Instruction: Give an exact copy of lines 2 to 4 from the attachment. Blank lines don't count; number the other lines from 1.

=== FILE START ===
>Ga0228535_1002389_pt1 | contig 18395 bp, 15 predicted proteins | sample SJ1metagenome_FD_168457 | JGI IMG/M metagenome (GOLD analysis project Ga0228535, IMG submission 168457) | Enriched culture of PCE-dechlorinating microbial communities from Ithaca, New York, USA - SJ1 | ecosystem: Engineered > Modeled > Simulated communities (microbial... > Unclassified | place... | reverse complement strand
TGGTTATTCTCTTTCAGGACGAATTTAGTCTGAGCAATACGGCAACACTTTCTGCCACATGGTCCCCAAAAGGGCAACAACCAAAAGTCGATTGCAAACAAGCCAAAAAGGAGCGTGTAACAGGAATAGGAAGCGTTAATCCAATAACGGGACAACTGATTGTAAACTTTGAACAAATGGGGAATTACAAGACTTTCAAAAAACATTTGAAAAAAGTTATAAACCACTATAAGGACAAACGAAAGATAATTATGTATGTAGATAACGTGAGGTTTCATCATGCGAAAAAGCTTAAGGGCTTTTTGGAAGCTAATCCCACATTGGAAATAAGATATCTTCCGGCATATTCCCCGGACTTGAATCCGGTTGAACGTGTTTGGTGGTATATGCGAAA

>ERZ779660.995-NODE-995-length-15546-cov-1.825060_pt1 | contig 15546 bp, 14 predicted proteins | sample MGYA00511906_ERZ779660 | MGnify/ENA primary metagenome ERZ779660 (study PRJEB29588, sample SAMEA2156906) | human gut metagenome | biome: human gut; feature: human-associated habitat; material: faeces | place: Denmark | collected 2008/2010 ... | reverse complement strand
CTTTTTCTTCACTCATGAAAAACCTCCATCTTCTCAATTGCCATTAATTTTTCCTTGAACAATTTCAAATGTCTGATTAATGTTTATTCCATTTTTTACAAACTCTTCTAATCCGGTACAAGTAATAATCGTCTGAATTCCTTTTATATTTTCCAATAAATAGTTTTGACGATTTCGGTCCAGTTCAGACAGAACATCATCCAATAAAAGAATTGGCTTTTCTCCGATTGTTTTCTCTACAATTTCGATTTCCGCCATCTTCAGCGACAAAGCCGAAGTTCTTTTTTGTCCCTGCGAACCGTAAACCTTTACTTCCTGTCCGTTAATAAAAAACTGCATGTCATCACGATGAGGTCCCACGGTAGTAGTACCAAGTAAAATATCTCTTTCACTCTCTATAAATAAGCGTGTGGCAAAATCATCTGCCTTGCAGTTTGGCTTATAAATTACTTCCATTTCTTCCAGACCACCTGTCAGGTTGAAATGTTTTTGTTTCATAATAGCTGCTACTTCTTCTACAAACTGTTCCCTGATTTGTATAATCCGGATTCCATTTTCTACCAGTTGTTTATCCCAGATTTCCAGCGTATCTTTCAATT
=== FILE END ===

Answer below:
TGGTTATTCTCTTTCAGGACGAATTTAGTCTGAGCAATACGGCAACACTTTCTGCCACATGGTCCCCAAAAGGGCAACAACCAAAAGTCGATTGCAAACAAGCCAAAAAGGAGCGTGTAACAGGAATAGGAAGCGTTAATCCAATAACGGGACAACTGATTGTAAACTTTGAACAAATGGGGAATTACAAGACTTTCAAAAAACATTTGAAAAAAGTTATAAACCACTATAAGGACAAACGAAAGATAATTATGTATGTAGATAACGTGAGGTTTCATCATGCGAAAAAGCTTAAGGGCTTTTTGGAAGCTAATCCCACATTGGAAATAAGATATCTTCCGGCATATTCCCCGGACTTGAATCCGGTTGAACGTGTTTGGTGGTATATGCGAAA

>ERZ779660.995-NODE-995-length-15546-cov-1.825060_pt1 | contig 15546 bp, 14 predicted proteins | sample MGYA00511906_ERZ779660 | MGnify/ENA primary metagenome ERZ779660 (study PRJEB29588, sample SAMEA2156906) | human gut metagenome | biome: human gut; feature: human-associated habitat; material: faeces | place: Denmark | collected 2008/2010 ... | reverse complement strand
CTTTTTCTTCACTCATGAAAAACCTCCATCTTCTCAATTGCCATTAATTTTTCCTTGAACAATTTCAAATGTCTGATTAATGTTTATTCCATTTTTTACAAACTCTTCTAATCCGGTACAAGTAATAATCGTCTGAATTCCTTTTATATTTTCCAATAAATAGTTTTGACGATTTCGGTCCAGTTCAGACAGAACATCATCCAATAAAAGAATTGGCTTTTCTCCGATTGTTTTCTCTACAATTTCGATTTCCGCCATCTTCAGCGACAAAGCCGAAGTTCTTTTTTGTCCCTGCGAACCGTAAACCTTTACTTCCTGTCCGTTAATAAAAAACTGCATGTCATCACGATGAGGTCCCACGGTAGTAGTACCAAGTAAAATATCTCTTTCACTCTCTATAAATAAGCGTGTGGCAAAATCATCTGCCTTGCAGTTTGGCTTATAAATTACTTCCATTTCTTCCAGACCACCTGTCAGGTTGAAATGTTTTTGTTTCATAATAGCTGCTACTTCTTCTACAAACTGTTCCCTGATTTGTATAATCCGGATTCCATTTTCTACCAGTTGTTTATCCCAGATTTCCAGCGTATCTTTCAATT